"Both campaigns are doing what they need to do to be prepared to govern on Jan. 20 at noon," said Mr. Johnson, who was executive director of the Bush transition team in 2000-1. "The amount of work being done before the election, formal and informal, is the most ever."

One more excerpt, this one more on-target for our purposes:

Experts on national security worry that America's opponents will try to take advantage of the uncertainty surrounding the transition, the first since the terrorist attacks of 2001.

"In every transition, there's a total vacuum for anywhere from three months to a year," Mr. Lehman said. "It's appalling. On 9/11, President Bush had only 30 percent of his national security appointees in place, and that was eight months after the inauguration."

Elaine C. Duke, an under secretary of homeland security, said her department was "poised and ready" to work with the McCain and Obama campaigns on transition planning before the Nov. 4 election. But she said, "We have not been contacted by either campaign."

Planning is essential, Ms. Duke said, because "terrorists perceive government transitions to be periods of increased vulnerability." She cited the bombing of the World Trade Center five weeks after Mr. Clinton took office in 1993; the Madrid train bombings in 2004, three days before national elections in Spain; and the car bomb attacks in London and Glasgow just days after a new British prime minister took office in 2007.

-- Dan Dupont

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September 22, 2008 at 5:00 AM

The New York Times reports that the Defense Department has been slow to train military personnel in different languages, particularly Arabic. Though the Pentagon planned three years ago a sharp increase, the Times' story says the ramp-up has been slow and the objective is not entirely clear.

Figures from the department indicate that only 1.2 percent of the military receives a bonus paid to those who can speak languages judged to be of critical importance for the current conflicts in Afghanistan and Iraq, as well as other areas of strategic concern.

The military has struggled for years to develop a clear objective for language training.

In July, at a hearing of the House subcommittee charged with assessing the military's progress in language training, the chairman, Representative Vic Snyder, Democrat of Arkansas, said: "I think the Pentagon has a sense that they're moving in the right direction. I just don't think they have a sense yet of what that endpoint is."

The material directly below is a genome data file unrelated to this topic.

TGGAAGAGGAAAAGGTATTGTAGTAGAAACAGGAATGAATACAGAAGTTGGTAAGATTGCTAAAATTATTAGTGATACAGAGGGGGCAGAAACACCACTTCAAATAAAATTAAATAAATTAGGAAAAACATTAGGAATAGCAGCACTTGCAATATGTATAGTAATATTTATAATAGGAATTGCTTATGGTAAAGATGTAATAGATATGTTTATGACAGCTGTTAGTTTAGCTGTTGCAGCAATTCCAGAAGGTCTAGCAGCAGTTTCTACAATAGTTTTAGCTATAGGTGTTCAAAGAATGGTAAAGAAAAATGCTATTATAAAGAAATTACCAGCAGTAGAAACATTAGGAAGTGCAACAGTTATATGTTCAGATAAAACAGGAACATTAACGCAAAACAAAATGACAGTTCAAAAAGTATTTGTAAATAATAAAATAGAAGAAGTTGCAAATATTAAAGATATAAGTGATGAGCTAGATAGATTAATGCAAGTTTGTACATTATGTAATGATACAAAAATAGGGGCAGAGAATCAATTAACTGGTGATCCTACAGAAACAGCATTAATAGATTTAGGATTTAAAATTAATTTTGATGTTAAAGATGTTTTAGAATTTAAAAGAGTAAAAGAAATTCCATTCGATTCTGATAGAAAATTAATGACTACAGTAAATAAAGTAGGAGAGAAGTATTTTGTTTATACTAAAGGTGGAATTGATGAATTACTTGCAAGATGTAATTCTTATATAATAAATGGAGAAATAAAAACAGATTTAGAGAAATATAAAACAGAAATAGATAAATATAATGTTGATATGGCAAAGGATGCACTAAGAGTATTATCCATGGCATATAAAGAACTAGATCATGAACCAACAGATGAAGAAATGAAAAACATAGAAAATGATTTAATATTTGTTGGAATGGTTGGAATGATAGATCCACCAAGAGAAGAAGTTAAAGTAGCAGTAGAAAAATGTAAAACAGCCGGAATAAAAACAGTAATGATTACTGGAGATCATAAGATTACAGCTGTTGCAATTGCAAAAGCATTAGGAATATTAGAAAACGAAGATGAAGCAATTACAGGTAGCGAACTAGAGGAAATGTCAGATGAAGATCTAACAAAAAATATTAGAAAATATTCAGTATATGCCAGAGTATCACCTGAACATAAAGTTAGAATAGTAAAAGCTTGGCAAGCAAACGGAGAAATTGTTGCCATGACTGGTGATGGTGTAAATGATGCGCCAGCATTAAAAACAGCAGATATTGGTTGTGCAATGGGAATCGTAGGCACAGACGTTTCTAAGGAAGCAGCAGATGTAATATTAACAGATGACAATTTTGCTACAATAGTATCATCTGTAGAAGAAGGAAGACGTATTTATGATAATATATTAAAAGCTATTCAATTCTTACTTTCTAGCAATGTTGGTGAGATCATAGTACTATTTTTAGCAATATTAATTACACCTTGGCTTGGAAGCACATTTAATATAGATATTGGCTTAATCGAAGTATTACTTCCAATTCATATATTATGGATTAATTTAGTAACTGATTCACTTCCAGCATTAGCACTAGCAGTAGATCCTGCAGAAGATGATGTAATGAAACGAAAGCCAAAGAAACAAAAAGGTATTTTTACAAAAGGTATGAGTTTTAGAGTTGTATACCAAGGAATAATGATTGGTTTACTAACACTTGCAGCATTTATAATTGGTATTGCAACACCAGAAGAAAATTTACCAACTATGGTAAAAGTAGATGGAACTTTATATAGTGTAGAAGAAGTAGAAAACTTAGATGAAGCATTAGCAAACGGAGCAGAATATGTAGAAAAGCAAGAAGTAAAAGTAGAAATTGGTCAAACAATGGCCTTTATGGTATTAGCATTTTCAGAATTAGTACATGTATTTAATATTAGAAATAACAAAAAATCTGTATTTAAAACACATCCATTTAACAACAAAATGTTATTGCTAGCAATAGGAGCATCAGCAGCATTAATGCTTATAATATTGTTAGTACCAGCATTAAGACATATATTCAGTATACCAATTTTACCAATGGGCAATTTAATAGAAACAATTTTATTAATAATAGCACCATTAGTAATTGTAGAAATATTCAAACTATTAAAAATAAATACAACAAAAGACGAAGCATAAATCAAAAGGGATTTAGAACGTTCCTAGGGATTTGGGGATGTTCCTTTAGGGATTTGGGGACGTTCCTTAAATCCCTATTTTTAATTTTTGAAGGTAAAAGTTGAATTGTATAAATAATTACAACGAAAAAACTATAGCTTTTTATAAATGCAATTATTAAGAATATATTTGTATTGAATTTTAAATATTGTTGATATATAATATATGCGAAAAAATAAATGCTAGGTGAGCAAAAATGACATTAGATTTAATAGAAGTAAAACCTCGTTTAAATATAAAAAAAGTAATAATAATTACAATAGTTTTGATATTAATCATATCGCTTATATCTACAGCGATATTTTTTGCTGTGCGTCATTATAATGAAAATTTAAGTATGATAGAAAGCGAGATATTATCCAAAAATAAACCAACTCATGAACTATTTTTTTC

John Nagl, a retired lieutenant colonel who is co-author of the Army's new counterinsurgency field manual, said in an interview that the military had been moving too slowly, and he questioned the military's assertion that language needs were difficult to assess since they were subject to changing global security conditions.

The military by now should "have a pretty good idea of what countries we're fighting in," he said.

Improving the military's cultural awareness and language capabilities has been a key goal for many DOD officials -- and, most notably for our purposes, is among the top 25 transformation priorities in Deputy Defense Secretary Gordon England's Aug. 9, 2007, memo laying out objectives defense leaders wanted to see accomplished by the end of this year, before a new administration takes over.

The language issue generally falls inside a broader debate on how best to conduct strategic communications, or win the "hearts and minds" of an occupied country's residents.

-- Marjorie Censer

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September 22, 2008 at 5:00 AM

Last night in an interview with 60 Minutes, Sen. John McCain (R-AZ) said government spending has gone "out of control" -- and that his administration would take steps to reduce it, which he said would include cuts in defense spending.

McCain: ... I think the major point here is that spending got out of control. How many Americans know that the size of government increased by 40 percent in the last seven years? We Republicans for six of the eight years presided over the greatest increase in government since the Great Society. Republicans came to power to change Washington. And Washington changed us.

Pelley: But how do you cut the budget?

McCain: Oh, easy. Look

Pelley: That much.

McCain: Look, if you were able to increase the budget and the size of government by 40 percent, don't you think you could cut some of it?

Pelley: What are you gonna cut?